Labour ministers visit Brent today to relaunch policy aiming to help black and minority ethnic young people
- Credit: Archant
Labour ministers visited the borough today to relaunch a policy it claims will improve the lives of black and minority ethnic (BAME) residents.
The party claims their new scheme (Compulsory Jobs Guarantee) will tackle the 49 per cent increase in unemployment among BAME young people aged 18-24, as revealed today by the Office of National Statistics.
Rachel Reeves MP, shadow work and pensions secretary, Gloria De Piero MP, shadow equalities minister, and Sadiq Khan MP, shadow justice secretary and London minister ,were at the Roundwood Youth Centre, in Longstone Avenue, Harlesden.
The politicians were joined by Dawn Butler, Labour candidate for Brent Central, where they took part in round table discussions with pupils from Newman Catholic College in Harlesden Road, Harlesden, about the key obstacles in their lives which will become part of their manifesto to help young people.
The Labour Party has relaunched its BAME manifesto, first rolled out in 2010, to fight racial prejudice, and it also promises to guarantee young people aged 18 to 24, who have been looking for work for more than a year, a six month, 25 hour a week paid starter job.
Ms Reeves said: “There’s been a 49 per cent increase in BAME unemployment in the last five years while employment levels over all have been falling. We need to ensure young people are given a chance. There is so much talent and potential out there, we are not going to succeed as a country unless all these people succeed.”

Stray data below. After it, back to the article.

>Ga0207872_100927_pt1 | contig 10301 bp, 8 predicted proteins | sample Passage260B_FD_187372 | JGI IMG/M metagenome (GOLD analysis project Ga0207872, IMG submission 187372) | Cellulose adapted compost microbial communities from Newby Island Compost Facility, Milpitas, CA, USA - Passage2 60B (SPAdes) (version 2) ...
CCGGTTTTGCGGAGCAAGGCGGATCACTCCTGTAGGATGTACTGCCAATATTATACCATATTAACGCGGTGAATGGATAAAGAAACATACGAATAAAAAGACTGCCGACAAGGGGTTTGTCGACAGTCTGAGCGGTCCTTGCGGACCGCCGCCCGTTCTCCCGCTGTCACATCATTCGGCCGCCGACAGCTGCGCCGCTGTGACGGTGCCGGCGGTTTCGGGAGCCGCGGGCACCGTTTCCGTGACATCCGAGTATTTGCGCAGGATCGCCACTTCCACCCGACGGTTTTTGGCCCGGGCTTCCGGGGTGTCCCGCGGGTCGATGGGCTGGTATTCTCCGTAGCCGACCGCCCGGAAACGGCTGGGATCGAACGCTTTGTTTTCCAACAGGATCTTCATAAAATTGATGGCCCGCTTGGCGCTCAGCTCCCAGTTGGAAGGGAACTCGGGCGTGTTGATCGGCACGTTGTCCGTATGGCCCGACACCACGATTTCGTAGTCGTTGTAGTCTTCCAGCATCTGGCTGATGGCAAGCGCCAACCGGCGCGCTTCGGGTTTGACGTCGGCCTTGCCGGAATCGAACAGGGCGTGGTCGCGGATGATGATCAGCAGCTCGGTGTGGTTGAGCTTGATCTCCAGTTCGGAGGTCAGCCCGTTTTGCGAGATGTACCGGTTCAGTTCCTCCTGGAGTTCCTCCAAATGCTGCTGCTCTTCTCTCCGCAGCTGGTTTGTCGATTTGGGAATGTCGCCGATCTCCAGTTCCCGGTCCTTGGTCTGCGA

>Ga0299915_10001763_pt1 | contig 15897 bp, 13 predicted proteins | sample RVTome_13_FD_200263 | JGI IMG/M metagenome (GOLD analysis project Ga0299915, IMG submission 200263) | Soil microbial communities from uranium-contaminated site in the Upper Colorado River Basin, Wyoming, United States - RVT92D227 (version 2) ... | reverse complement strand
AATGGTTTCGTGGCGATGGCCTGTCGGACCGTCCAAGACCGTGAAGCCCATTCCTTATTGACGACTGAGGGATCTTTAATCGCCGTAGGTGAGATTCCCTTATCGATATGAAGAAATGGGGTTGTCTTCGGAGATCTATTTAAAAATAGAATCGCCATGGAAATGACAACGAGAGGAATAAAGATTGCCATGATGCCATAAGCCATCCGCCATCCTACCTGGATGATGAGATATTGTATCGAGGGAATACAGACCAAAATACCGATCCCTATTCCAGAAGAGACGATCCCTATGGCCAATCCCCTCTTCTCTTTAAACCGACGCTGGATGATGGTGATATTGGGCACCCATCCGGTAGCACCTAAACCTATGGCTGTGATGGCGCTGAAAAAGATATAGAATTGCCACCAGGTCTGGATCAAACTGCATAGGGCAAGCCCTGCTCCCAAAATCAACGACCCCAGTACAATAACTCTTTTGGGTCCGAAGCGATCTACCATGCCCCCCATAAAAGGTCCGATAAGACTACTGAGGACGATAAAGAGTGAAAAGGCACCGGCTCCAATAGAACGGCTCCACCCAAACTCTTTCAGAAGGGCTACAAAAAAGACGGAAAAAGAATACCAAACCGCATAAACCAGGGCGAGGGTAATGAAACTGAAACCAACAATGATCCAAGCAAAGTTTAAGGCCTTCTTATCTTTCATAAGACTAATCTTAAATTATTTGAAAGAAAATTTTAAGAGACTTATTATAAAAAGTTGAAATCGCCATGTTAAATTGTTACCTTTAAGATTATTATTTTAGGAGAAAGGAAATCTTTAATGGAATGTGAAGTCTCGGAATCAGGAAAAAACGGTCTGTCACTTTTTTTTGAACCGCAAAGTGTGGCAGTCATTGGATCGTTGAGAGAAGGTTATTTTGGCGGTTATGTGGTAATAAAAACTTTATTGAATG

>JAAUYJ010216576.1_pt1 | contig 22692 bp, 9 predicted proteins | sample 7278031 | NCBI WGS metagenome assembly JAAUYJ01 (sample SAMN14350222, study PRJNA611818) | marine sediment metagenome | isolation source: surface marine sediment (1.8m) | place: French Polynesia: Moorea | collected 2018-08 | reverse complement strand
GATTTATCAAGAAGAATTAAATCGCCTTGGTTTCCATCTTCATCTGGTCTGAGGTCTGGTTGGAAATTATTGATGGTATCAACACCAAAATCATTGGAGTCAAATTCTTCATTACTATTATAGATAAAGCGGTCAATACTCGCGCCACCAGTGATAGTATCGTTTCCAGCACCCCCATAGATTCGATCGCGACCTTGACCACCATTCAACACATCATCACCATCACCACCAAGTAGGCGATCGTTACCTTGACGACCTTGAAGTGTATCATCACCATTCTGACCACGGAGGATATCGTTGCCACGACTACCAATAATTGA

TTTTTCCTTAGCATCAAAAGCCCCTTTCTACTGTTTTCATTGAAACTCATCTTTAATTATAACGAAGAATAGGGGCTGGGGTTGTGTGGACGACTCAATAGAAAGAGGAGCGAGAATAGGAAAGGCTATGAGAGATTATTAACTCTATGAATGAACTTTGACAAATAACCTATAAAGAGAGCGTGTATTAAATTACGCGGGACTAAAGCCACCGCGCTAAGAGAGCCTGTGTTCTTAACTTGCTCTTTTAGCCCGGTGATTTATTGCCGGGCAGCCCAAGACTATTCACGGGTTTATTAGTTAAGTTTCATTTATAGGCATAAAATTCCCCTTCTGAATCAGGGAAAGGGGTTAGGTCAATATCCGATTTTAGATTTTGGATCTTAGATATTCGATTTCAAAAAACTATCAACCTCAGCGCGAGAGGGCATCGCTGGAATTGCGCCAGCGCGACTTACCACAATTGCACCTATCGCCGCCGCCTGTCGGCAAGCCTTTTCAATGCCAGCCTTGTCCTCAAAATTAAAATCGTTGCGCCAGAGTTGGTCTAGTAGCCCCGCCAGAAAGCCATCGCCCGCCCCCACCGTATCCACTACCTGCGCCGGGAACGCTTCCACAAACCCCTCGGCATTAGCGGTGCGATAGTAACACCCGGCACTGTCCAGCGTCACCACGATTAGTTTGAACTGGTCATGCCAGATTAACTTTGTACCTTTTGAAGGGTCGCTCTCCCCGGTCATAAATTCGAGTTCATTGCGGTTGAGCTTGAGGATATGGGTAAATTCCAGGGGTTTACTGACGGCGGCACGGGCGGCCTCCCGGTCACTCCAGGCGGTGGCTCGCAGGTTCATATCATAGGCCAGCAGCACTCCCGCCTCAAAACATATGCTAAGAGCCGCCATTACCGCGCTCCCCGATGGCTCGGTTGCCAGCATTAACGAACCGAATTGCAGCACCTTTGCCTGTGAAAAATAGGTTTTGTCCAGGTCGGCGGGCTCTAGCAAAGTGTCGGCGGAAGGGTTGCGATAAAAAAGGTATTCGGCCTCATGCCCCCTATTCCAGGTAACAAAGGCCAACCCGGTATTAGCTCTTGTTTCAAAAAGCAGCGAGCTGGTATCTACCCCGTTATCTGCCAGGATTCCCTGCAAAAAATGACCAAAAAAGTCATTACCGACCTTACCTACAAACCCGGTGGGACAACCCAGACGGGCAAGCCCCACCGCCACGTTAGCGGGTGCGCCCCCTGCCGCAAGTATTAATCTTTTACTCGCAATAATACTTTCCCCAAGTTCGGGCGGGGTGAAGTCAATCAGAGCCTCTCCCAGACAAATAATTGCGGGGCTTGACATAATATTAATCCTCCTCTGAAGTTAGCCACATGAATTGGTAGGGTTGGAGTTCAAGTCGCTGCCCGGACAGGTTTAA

She added businesses would be commissioned to provide work, which will be paid for through repeating the tax on bankers’ bonuses and restricting pensions tax relief.
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Mr Khan said he hoped the BAME manifesto would address important racial policies, adding: “We need policies to address that young black men are stop and search, address the fact that the judiciary is still not diverse enough, a policy there are too few black and Asian faces in board rooms and Parliament.”
The rise in BAME unemployment was due to several factors including the government’s Work Programme, which are too ‘centrally focused’ he said. He added that the removal of the race impact assessments, cuts to funding that had disproportionally affected the community, and the low number of black role models for young people to aspire are also having adverse impacts on the young.
Cllr Joshua Murray, one of the youngest councillors in Brent who represents the Labour ward of Northwick Park, said schools could do more to help.
“Schools let the black and minority students down,” he said.
“They are not supportive enough as young people are still having to deal with the stigma they are faced with.”
Kevin Pogdanowicz, 14, a student from Newman Catholic College, said: “They (Labour) are going to do something about us pursuing our dreams.
“They have got to make sure they fulfil what they are telling us.”